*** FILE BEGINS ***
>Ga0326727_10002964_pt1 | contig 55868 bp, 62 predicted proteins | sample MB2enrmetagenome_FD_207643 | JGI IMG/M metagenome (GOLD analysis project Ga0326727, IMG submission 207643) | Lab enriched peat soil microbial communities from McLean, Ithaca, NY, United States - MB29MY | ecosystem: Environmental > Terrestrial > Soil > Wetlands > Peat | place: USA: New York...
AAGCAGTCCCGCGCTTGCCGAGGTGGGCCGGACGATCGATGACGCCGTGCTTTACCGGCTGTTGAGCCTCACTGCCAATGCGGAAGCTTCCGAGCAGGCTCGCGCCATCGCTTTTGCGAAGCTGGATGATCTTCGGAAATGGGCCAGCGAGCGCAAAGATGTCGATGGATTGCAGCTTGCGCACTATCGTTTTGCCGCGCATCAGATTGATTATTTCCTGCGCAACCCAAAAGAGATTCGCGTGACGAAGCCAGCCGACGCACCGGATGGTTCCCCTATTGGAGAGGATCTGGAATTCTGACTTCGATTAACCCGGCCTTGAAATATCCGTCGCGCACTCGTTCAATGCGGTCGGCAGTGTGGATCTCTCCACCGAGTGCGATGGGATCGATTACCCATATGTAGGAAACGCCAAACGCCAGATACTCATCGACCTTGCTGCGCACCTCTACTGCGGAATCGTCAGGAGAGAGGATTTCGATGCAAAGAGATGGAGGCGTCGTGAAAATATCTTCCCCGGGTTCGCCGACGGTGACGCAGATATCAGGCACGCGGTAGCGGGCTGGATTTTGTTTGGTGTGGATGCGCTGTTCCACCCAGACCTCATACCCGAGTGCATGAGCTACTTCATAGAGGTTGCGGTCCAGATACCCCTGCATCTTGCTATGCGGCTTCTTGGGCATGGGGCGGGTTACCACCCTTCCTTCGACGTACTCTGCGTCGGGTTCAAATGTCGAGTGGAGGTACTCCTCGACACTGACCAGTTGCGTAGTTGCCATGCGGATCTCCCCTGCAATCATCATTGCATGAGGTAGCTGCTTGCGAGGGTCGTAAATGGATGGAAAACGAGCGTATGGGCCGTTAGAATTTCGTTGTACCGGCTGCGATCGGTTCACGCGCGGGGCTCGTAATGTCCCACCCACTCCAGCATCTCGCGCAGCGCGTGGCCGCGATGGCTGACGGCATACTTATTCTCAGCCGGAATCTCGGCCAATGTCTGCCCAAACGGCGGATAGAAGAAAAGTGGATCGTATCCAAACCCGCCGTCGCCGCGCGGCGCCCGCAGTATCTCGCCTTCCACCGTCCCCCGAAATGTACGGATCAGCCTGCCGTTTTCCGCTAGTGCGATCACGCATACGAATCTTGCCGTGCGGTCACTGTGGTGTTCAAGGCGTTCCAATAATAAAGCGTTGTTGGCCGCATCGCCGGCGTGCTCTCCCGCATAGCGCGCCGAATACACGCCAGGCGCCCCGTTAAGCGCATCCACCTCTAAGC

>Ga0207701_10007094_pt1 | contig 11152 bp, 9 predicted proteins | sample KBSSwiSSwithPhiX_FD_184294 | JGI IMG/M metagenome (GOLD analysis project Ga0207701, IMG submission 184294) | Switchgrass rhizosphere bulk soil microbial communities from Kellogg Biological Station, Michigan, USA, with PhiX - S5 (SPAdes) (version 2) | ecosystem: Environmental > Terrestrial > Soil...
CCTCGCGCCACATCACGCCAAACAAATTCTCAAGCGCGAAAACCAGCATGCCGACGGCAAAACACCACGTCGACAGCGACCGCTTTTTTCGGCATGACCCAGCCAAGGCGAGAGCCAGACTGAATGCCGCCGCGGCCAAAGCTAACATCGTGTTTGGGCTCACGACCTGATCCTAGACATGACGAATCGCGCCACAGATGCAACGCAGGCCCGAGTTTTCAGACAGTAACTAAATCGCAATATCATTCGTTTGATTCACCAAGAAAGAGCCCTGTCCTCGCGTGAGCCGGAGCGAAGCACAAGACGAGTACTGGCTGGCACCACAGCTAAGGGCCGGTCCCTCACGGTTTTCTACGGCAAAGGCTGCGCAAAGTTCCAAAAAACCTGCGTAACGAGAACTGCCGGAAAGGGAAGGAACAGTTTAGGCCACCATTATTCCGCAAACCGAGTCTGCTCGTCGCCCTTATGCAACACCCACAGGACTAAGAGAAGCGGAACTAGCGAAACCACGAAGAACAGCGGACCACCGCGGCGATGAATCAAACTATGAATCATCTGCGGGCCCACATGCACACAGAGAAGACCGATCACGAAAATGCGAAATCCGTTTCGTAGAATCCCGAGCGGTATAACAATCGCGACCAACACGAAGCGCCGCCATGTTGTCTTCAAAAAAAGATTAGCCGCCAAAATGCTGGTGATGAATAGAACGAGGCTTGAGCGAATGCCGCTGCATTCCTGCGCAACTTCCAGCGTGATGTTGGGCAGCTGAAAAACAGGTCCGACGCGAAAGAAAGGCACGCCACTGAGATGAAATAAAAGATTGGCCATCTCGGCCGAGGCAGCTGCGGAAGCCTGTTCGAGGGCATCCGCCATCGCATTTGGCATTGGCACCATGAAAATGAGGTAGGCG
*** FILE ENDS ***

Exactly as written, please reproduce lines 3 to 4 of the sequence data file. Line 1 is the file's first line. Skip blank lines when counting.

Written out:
>Ga0207701_10007094_pt1 | contig 11152 bp, 9 predicted proteins | sample KBSSwiSSwithPhiX_FD_184294 | JGI IMG/M metagenome (GOLD analysis project Ga0207701, IMG submission 184294) | Switchgrass rhizosphere bulk soil microbial communities from Kellogg Biological Station, Michigan, USA, with PhiX - S5 (SPAdes) (version 2) | ecosystem: Environmental > Terrestrial > Soil...
CCTCGCGCCACATCACGCCAAACAAATTCTCAAGCGCGAAAACCAGCATGCCGACGGCAAAACACCACGTCGACAGCGACCGCTTTTTTCGGCATGACCCAGCCAAGGCGAGAGCCAGACTGAATGCCGCCGCGGCCAAAGCTAACATCGTGTTTGGGCTCACGACCTGATCCTAGACATGACGAATCGCGCCACAGATGCAACGCAGGCCCGAGTTTTCAGACAGTAACTAAATCGCAATATCATTCGTTTGATTCACCAAGAAAGAGCCCTGTCCTCGCGTGAGCCGGAGCGAAGCACAAGACGAGTACTGGCTGGCACCACAGCTAAGGGCCGGTCCCTCACGGTTTTCTACGGCAAAGGCTGCGCAAAGTTCCAAAAAACCTGCGTAACGAGAACTGCCGGAAAGGGAAGGAACAGTTTAGGCCACCATTATTCCGCAAACCGAGTCTGCTCGTCGCCCTTATGCAACACCCACAGGACTAAGAGAAGCGGAACTAGCGAAACCACGAAGAACAGCGGACCACCGCGGCGATGAATCAAACTATGAATCATCTGCGGGCCCACATGCACACAGAGAAGACCGATCACGAAAATGCGAAATCCGTTTCGTAGAATCCCGAGCGGTATAACAATCGCGACCAACACGAAGCGCCGCCATGTTGTCTTCAAAAAAAGATTAGCCGCCAAAATGCTGGTGATGAATAGAACGAGGCTTGAGCGAATGCCGCTGCATTCCTGCGCAACTTCCAGCGTGATGTTGGGCAGCTGAAAAACAGGTCCGACGCGAAAGAAAGGCACGCCACTGAGATGAAATAAAAGATTGGCCATCTCGGCCGAGGCAGCTGCGGAAGCCTGTTCGAGGGCATCCGCCATCGCATTTGGCATTGGCACCATGAAAATGAGGTAGGCG